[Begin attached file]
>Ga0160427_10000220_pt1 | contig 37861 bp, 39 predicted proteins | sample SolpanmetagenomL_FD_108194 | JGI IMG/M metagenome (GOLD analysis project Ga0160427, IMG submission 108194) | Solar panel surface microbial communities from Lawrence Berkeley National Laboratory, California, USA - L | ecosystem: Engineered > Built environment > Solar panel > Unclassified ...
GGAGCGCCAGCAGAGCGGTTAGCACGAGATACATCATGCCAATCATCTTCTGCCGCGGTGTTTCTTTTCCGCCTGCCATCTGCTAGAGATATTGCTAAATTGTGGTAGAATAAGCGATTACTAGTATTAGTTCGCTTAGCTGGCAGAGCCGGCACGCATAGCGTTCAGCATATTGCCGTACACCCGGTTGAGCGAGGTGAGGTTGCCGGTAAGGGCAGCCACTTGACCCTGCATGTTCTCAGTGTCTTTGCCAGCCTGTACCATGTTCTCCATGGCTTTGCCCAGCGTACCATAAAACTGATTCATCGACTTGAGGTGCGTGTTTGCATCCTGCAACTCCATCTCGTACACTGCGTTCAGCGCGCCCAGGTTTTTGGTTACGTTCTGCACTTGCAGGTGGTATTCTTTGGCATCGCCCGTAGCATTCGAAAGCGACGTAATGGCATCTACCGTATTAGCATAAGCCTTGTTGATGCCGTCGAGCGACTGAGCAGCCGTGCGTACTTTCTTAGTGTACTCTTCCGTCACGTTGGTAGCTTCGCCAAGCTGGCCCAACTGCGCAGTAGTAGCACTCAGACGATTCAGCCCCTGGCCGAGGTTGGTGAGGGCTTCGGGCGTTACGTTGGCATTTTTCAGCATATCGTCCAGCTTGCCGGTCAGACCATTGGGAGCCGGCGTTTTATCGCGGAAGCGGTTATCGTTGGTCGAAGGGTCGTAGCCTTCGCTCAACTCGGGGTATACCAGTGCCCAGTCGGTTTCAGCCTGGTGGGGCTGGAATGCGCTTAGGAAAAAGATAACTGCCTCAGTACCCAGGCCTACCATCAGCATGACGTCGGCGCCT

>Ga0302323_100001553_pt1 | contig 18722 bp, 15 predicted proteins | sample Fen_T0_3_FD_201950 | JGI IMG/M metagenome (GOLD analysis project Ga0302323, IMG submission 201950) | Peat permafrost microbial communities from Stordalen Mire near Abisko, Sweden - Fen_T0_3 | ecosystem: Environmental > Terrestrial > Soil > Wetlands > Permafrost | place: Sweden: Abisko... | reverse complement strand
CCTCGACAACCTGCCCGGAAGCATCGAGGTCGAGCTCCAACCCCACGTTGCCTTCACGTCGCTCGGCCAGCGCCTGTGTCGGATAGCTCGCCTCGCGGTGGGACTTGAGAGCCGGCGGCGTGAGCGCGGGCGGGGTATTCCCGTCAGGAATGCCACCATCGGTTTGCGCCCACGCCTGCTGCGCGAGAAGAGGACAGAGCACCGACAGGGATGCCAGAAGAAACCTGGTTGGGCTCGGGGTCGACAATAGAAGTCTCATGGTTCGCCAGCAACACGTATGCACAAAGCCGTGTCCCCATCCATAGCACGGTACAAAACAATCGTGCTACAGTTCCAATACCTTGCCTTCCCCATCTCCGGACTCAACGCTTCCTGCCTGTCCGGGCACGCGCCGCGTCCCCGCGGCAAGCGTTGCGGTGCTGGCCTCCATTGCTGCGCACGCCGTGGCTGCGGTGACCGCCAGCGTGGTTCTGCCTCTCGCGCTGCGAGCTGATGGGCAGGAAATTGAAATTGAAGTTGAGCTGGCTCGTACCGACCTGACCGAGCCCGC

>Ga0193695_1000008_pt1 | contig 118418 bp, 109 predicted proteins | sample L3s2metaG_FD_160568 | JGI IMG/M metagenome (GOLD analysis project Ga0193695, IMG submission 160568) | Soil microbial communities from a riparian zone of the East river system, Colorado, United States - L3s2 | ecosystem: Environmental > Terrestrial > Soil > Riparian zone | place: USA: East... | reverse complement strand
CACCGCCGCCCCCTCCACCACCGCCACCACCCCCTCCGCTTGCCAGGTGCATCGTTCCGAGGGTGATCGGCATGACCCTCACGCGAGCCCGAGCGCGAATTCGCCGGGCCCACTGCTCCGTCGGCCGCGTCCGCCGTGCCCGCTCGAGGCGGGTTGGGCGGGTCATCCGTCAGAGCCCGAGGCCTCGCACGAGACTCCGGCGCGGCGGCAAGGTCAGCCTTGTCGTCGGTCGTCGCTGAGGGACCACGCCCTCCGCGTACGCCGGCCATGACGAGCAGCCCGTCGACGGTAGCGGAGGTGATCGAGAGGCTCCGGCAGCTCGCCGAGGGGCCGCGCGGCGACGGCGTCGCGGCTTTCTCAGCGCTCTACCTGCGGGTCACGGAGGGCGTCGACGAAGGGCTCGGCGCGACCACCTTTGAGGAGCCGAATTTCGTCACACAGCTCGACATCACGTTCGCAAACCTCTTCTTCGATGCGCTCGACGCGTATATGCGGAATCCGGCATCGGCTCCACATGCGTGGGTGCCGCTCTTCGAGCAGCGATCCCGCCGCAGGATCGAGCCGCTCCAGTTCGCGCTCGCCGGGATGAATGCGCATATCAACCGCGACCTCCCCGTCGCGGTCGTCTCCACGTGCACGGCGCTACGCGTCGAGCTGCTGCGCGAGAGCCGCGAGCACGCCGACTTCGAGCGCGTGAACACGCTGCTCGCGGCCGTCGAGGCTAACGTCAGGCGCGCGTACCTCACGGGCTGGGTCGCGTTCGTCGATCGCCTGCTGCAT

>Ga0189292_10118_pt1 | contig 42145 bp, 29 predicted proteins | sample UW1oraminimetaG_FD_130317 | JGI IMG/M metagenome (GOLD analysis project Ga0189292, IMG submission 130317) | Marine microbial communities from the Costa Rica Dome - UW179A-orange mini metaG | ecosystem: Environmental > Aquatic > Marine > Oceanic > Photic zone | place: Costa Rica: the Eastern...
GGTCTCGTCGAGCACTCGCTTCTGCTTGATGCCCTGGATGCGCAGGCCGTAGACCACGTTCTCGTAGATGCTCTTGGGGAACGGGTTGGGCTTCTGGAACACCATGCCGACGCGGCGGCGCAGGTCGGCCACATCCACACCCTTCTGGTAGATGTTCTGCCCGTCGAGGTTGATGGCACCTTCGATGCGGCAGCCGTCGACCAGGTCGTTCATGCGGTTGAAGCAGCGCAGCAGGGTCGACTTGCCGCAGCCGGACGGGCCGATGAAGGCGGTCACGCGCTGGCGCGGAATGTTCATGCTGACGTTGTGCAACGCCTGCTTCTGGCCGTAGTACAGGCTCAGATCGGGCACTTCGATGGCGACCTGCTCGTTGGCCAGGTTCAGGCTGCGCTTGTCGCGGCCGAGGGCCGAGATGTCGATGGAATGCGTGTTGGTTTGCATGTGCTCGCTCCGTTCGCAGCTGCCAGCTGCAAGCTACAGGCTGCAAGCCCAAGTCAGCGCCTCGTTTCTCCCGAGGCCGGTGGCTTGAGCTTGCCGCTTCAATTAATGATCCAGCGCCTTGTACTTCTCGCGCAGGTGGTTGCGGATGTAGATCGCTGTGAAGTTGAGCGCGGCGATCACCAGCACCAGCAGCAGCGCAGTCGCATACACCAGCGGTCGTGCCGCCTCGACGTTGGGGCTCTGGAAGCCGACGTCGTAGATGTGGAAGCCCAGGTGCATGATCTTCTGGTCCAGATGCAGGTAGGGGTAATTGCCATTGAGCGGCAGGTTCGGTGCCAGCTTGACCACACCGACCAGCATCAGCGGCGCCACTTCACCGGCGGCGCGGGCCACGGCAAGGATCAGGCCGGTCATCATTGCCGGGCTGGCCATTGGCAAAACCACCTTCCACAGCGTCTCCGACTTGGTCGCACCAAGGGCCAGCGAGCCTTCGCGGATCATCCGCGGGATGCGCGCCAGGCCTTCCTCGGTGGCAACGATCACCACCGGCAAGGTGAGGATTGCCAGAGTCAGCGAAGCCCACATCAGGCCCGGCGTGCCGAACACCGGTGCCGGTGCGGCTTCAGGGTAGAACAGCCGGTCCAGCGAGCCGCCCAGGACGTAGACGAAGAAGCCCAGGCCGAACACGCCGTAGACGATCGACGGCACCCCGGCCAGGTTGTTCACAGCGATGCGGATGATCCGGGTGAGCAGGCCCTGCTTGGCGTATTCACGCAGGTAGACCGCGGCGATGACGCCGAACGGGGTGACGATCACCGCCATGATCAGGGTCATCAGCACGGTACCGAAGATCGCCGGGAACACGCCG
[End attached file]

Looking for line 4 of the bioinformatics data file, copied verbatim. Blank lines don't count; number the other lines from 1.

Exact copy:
CCTCGACAACCTGCCCGGAAGCATCGAGGTCGAGCTCCAACCCCACGTTGCCTTCACGTCGCTCGGCCAGCGCCTGTGTCGGATAGCTCGCCTCGCGGTGGGACTTGAGAGCCGGCGGCGTGAGCGCGGGCGGGGTATTCCCGTCAGGAATGCCACCATCGGTTTGCGCCCACGCCTGCTGCGCGAGAAGAGGACAGAGCACCGACAGGGATGCCAGAAGAAACCTGGTTGGGCTCGGGGTCGACAATAGAAGTCTCATGGTTCGCCAGCAACACGTATGCACAAAGCCGTGTCCCCATCCATAGCACGGTACAAAACAATCGTGCTACAGTTCCAATACCTTGCCTTCCCCATCTCCGGACTCAACGCTTCCTGCCTGTCCGGGCACGCGCCGCGTCCCCGCGGCAAGCGTTGCGGTGCTGGCCTCCATTGCTGCGCACGCCGTGGCTGCGGTGACCGCCAGCGTGGTTCTGCCTCTCGCGCTGCGAGCTGATGGGCAGGAAATTGAAATTGAAGTTGAGCTGGCTCGTACCGACCTGACCGAGCCCGC